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Axon Framework, DDD, Microservices

A perspective on content management

May 19th, 2009 by
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DiagramsPerspectiveCMS.pngFor more than a year I am working with the Hippo CMS. I started with hippo 6. For the project OnsOranje, I created a springframework layer on top of hippo. This layer enabled us to create a website using the techniques we are familiar with (spring mvc). After the onsoranje project, my interest for content management was rising. At that moment I started using the new Hippo CMS 7. It is this version that we use at my current project as well. While using hippo for the projects, we also created our own website using magnolia. After a presentation about JackRabbit, Erik pointed me to yet another CMS called Brix. Based on these choices and some evaluations I did of other CMS systems, I wanted to make a choice for the CMS. I concluded that the best CMS does not exist, you can try to make the best choice for a CMS for your requirements. That is what this blog post is about.

The best CMS for your requirements

To find the best CMS for your requirements, you need to have a good idea about your requirements. There is a lot to tell about requirements. There will be more requirements than adding content and showing that content on the webpage. The image in this article gives you an idea about the type of requirements.

There are multiple different content management systems. I already mentioned Hippo, Magnolia and Brix. Of course there are many others. Some focus on web content management, others on document management. Based on your requirements (there they are again), you need to make a choice.

Are you curious? Do you have questions? Are you looking for information on finding the right CMS implementation? Start with the white paper we have written. This white paper can be a start in your CMS evaluation. It can also be an inspiration to start your own search for your optimal CMS.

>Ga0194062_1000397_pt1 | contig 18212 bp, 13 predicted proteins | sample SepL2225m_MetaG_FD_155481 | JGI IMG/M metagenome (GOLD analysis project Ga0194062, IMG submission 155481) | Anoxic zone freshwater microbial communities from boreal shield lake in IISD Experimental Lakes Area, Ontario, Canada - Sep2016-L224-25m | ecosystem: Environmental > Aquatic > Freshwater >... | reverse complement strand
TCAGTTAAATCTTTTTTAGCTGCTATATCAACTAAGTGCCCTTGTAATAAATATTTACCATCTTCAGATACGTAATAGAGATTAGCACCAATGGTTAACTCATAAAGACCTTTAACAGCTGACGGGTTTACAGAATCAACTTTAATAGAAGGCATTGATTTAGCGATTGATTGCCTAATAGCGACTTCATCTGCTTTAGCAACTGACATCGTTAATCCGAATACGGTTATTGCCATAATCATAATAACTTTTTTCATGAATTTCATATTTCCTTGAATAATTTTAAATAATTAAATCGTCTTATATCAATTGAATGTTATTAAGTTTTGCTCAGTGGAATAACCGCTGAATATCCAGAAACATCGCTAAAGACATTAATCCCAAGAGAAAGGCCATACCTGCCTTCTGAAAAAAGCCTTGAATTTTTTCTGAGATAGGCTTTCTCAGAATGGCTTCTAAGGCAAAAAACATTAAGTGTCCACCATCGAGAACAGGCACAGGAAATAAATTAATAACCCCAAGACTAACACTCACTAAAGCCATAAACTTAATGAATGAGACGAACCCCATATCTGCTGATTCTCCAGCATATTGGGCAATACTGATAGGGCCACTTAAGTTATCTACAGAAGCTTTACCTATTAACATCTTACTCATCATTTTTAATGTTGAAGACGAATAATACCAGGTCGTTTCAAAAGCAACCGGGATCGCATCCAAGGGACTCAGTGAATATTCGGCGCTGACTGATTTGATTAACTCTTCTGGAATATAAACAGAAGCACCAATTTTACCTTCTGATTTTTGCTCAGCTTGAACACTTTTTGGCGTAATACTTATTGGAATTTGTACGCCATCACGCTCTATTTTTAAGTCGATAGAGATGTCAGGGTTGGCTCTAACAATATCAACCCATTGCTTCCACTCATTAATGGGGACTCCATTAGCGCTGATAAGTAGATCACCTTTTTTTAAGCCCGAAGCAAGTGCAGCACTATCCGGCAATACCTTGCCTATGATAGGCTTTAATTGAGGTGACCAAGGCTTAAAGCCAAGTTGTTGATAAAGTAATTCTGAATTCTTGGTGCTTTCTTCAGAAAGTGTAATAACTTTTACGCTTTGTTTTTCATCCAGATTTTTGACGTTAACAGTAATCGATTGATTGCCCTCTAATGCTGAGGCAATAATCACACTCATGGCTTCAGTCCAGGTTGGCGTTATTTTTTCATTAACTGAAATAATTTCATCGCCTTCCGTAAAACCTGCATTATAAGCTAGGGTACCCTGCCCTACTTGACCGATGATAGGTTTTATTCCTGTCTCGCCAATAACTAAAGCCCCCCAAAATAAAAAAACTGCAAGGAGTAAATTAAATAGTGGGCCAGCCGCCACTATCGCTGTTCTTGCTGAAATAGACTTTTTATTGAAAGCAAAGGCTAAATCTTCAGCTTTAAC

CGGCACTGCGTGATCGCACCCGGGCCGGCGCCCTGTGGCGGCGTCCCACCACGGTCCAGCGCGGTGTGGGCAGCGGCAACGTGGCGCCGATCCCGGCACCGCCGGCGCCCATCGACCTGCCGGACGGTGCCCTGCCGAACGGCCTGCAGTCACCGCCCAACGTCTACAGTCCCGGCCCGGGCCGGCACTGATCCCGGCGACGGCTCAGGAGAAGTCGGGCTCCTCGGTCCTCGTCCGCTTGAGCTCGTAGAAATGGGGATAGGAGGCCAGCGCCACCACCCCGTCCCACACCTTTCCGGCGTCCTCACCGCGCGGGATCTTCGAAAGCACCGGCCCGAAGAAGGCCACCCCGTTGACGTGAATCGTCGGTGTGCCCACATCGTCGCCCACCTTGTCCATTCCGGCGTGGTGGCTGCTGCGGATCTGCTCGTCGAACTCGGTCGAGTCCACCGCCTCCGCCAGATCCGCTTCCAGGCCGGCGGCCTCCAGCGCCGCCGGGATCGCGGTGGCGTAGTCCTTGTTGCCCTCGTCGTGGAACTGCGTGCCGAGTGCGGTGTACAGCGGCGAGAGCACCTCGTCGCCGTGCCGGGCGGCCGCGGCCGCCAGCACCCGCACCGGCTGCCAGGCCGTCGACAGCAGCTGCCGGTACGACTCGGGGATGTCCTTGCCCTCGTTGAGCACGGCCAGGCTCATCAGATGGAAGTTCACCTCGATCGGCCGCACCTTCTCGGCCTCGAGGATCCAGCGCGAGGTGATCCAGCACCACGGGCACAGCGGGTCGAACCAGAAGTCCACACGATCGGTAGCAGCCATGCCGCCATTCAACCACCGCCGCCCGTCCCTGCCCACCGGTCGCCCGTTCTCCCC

A Perspective On Content Management

If you have questions or remarks feel free to contact us. You can also send me a mail (jettro at our domain) or just place a comment on this blog post.

3 Responses

  1. […] A perspective on content management […]

  2. May 20, 2009 at 14:46 by Ed Steenhoek

    Hi Jettro,

    Surprised to see a blog and paper about content management from your hand. At first I was afraid it was going to be an all tech approach (not in the last place because of this paper being part of the tech corner…). Fortunately it wasn’t about tech at all. Sadly it was about the 20% of content management that is easy. That 20% is about what it can do and does offer. Reality however is, that implementing content management is a change management project with emphasis on change, culture, buy-in, employee/user satisfaction (“What’s in it for me”). It’s also something you shouldn’t be implementing as such. It has to be for a reason that is bigger and more important than content management. A CMS has to be a piece of the puzzle that solves the business issue. Content isn’t created by an author for his own sake. It is a response to something. There was an event (not a process as some may think) that triggered the author. It will cause other events to occur. That chain of events includes inbound and outbound communication and passes content management along the way. A choice for a CMS should be done in that context and that is much broader than managing content.

    Having said all this… WELCOME TO CONTENT MANAGEMENT 😉

    Cheers,
    Ed

  3. May 21, 2009 at 04:07 by Toolman

    Nice work on the CMS overview. Good list of considerations; one important technical consideration one I think is worth mentioning.

    A distinction in solutions is influenced by whether the content is ‘baked’ or ‘fried’. Does the content get rendered once to a static file (usually HTML) each time a change in the repository occurs, (baked), or is the outpiut dynamically constructed on requests (fried)?

    Not my own terms, check out: http://www.aaronsw.com/weblog/000404 for discussion.

    With some systems, you can mix and match static and dynamic content. These terms are good for discussion how different elements are going to be delivered.